The account of Plath’s youth in Massachusetts is exhaustive and utterly exhausting for mortal readers ... Clark is strong on the poetry and on the mutuality of the couple’s artistic collaboration. At times she is a little too meticulously granular, too reluctant to give us her own take. But her hands-off approach is appropriate for the story’s messy, tragic end ... Clark stays commendably even-handed ... Clark makes use of fresh information, including new interview testimony and recently discovered letters to Beuscher, to reconstruct Plath’s final days and argue convincingly that she did mean to take her own life.
[An] exhaustively researched, frequently brilliant masterwork that stretches to 1,072 pages (including notes). It is an impressive achievement representing a prizeworthy contribution to literary scholarship and biographical journalism ... Portions of Red Comet are deeply moving, but a tendency to downplay Hughes’s violence will likely attract critics ... Plath’s loss continues to resonate.
Clark is at pains to set Plath apart from the [feminist] movement that claimed her, stressing her complicated desire to be both a midwife to male genius and an equal to the male poets she knew ... Red Comet’s most valuable contribution is its clever and careful tessellation of the texts and creeds that produced Ariel and the other late poems. The analysis suffers from an overemphasis on Plath’s juvenilia, which is treated with an earnestness that sometimes strains credulity. Yet over hundreds of pages, Clark skilfully weaves together Plath’s influences, from Nietzsche, Joyce, Dostoevsky and Yeats, to Theodore Roethke, Robert Lowell and, perhaps most important, the work of Ted Hughes ... If Clark ultimately fails in her attempt to 'free Plath from the cultural baggage of the past 50 years', it is because her predecessors—beginning with Plath herself—were too successful in their mythmaking.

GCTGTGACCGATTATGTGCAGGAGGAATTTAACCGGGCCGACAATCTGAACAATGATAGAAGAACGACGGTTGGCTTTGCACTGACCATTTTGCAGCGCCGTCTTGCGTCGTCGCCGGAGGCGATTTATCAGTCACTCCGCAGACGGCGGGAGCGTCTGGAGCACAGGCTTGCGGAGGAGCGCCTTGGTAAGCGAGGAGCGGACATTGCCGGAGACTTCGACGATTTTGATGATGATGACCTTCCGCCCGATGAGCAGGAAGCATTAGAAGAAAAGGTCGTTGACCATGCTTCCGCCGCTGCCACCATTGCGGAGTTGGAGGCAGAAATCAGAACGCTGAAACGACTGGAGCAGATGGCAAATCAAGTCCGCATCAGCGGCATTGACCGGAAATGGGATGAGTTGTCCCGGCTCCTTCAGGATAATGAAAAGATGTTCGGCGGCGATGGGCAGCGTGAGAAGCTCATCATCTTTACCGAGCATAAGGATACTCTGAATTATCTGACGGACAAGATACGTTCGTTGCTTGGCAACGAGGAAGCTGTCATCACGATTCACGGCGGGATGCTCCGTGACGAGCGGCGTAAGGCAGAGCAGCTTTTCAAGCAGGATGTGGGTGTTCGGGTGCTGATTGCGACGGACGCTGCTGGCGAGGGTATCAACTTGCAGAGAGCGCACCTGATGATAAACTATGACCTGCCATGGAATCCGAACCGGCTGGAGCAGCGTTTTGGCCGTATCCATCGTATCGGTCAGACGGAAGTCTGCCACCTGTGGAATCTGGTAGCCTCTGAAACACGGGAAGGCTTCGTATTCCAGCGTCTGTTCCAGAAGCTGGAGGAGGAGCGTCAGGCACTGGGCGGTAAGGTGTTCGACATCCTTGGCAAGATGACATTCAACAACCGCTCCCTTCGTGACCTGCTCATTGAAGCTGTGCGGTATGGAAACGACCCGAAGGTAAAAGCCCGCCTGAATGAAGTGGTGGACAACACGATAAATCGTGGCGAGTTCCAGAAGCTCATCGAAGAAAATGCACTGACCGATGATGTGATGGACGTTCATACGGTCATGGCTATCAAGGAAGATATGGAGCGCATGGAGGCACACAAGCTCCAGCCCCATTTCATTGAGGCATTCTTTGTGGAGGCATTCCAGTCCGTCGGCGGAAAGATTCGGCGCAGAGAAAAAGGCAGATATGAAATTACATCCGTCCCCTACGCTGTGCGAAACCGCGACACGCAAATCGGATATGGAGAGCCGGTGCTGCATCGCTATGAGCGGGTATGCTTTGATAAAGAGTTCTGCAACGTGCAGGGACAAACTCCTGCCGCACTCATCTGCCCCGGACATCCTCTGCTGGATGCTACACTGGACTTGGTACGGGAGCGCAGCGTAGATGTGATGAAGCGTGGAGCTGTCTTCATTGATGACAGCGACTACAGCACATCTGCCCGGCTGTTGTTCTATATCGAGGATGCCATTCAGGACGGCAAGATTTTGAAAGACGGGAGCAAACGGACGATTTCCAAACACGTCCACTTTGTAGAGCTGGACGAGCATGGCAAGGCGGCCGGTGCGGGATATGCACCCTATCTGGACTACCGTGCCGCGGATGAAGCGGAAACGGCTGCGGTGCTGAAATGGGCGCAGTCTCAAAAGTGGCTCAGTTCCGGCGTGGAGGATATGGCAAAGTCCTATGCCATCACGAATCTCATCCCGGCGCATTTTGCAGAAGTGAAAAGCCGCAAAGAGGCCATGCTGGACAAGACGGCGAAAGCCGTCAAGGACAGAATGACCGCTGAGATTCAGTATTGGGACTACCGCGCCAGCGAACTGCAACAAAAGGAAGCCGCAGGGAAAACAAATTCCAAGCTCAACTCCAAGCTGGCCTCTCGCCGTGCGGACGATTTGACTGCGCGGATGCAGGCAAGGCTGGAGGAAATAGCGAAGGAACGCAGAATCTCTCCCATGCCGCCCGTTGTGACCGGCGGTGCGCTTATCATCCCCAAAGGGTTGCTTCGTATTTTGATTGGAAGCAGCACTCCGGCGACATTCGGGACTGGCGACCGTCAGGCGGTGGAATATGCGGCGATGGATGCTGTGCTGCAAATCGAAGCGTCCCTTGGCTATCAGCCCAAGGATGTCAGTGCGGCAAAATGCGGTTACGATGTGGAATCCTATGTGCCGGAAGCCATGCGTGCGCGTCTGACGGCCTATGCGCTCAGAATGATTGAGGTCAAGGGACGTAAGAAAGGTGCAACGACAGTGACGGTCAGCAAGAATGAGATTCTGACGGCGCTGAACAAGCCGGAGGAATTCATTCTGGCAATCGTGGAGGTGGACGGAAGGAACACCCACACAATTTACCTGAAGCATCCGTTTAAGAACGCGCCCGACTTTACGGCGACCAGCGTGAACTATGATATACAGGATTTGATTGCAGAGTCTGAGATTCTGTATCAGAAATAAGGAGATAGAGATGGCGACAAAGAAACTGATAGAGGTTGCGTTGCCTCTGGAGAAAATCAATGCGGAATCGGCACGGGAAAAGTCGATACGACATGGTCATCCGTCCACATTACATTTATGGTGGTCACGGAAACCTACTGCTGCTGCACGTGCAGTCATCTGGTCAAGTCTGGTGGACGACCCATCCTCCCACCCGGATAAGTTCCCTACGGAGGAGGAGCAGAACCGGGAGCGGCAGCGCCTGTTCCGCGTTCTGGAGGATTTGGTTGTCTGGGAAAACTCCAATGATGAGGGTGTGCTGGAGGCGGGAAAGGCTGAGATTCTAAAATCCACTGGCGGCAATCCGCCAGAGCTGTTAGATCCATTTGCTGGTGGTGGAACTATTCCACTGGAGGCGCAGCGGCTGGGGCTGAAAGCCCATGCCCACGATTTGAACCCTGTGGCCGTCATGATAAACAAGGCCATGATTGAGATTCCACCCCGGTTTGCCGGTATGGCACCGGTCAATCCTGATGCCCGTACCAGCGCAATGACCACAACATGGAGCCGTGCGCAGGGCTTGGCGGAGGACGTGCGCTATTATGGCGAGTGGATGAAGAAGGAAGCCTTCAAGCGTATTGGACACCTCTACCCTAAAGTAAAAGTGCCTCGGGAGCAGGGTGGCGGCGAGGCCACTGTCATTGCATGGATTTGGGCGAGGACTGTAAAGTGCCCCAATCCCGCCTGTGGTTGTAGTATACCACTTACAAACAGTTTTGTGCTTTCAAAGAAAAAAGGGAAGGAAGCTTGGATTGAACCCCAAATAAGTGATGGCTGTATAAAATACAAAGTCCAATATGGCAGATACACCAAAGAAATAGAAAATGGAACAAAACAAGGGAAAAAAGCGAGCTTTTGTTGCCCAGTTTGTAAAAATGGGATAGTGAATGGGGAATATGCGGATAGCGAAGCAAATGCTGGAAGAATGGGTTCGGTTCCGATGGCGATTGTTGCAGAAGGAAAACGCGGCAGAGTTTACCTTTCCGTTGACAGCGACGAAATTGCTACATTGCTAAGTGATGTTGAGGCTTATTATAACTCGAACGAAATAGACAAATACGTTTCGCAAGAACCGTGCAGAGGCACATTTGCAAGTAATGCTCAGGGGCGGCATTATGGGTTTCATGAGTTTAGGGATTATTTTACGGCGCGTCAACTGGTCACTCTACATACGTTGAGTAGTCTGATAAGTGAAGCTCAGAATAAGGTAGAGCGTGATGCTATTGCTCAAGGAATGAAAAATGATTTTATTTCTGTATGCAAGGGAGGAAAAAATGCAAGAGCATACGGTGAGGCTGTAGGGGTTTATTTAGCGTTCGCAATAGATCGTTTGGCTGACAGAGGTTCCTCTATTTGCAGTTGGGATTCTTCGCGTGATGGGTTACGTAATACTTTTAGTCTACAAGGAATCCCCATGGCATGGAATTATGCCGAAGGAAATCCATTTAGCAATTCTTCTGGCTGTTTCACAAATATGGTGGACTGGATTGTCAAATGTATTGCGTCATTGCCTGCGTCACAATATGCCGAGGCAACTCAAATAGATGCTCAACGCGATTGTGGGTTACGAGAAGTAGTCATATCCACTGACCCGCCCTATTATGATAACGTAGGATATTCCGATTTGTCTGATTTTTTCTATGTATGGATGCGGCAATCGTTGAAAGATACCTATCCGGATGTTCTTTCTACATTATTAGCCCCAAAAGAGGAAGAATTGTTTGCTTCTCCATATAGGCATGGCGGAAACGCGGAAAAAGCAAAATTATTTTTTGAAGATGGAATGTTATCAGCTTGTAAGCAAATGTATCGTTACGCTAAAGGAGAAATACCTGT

Red Comet is a mighty achievement. Clark is compassionate, clear-eyed, sceptical. Each chapter reads with the ease of a novel ... In Clark’s telling there are no heroes, no villains. All are flawed ... Plath’s resilience, genius and insight blaze through the book. Where Clark fails in her stated intent is in separating her subject from her suicide. The end is foreshadowed for hundreds of pages ... At the telltale compression of the pages, I found myself pleading: don’t end, don’t die. The life and the writing are too good not to go on. This is a vast and heartbreaking book. I would not have wished it shorter.
With Heather Clark’s new biography, Red Comet,, clocking in at more than 1,100 pages, the Plath cup runneth over ... Clark is the first biographer able to scan pages from the archive rather than take 'hastily scribbled' notes on site, and it shows ... Where Clark treads familiar ground, she amplifies what we already know in compelling and painful ways ... Clark masterfully analyzes the poetry with intelligent incorporation of the biography ... Red Comet shows that the achievement of Sylvia Plath was miraculous — but it wasn’t spasmodic, or rare. It was hard-won, every single day.
The first thing to say is that the author quotes extensively from Plath’s work, a luxury denied in the past by her estate to most biographers ... Clark has also unearthed illuminating documents ... One of the aims of this biography, as set out in the prologue, is to rescue Plath from pathologisation — a tendency to view Sylvia’s suicide as her destiny. This may well be a noble aim, but the author underplays key scenes which show Plath in a less than flattering light ... unfortunately the trade-off results in a biography that, for all its merits — its great readability and astute analysis of the poetry — is in danger of becoming that dreaded thing: a hagiography.